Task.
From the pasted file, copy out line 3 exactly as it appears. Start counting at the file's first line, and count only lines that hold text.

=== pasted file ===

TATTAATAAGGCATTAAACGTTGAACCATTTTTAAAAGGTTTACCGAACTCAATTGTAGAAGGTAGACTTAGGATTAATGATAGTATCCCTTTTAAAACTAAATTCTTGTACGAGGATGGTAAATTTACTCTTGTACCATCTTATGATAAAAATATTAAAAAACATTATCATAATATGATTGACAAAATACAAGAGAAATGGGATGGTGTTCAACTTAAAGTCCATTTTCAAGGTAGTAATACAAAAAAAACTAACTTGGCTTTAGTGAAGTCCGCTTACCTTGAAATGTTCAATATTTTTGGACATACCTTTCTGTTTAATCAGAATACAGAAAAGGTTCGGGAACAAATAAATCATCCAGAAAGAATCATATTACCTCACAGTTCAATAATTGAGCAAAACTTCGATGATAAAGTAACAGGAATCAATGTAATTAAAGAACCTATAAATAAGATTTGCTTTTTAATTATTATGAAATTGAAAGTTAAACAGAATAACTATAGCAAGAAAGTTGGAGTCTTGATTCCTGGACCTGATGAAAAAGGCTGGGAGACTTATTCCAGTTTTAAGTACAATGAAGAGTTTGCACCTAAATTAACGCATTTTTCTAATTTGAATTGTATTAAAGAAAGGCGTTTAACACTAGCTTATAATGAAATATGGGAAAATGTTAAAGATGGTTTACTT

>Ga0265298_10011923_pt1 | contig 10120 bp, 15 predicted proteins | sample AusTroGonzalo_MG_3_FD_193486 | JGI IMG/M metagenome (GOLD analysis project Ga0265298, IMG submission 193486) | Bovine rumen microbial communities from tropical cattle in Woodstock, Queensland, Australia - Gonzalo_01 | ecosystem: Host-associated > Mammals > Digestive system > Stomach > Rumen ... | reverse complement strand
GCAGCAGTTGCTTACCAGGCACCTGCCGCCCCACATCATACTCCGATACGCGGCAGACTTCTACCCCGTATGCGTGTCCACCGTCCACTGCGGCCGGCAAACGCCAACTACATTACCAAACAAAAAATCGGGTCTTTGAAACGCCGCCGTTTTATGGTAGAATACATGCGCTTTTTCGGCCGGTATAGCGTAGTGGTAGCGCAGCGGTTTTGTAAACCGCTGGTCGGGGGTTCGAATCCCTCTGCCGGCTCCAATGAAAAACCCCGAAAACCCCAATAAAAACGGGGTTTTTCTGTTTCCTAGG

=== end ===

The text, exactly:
GCAGCAGTTGCTTACCAGGCACCTGCCGCCCCACATCATACTCCGATACGCGGCAGACTTCTACCCCGTATGCGTGTCCACCGTCCACTGCGGCCGGCAAACGCCAACTACATTACCAAACAAAAAATCGGGTCTTTGAAACGCCGCCGTTTTATGGTAGAATACATGCGCTTTTTCGGCCGGTATAGCGTAGTGGTAGCGCAGCGGTTTTGTAAACCGCTGGTCGGGGGTTCGAATCCCTCTGCCGGCTCCAATGAAAAACCCCGAAAACCCCAATAAAAACGGGGTTTTTCTGTTTCCTAGG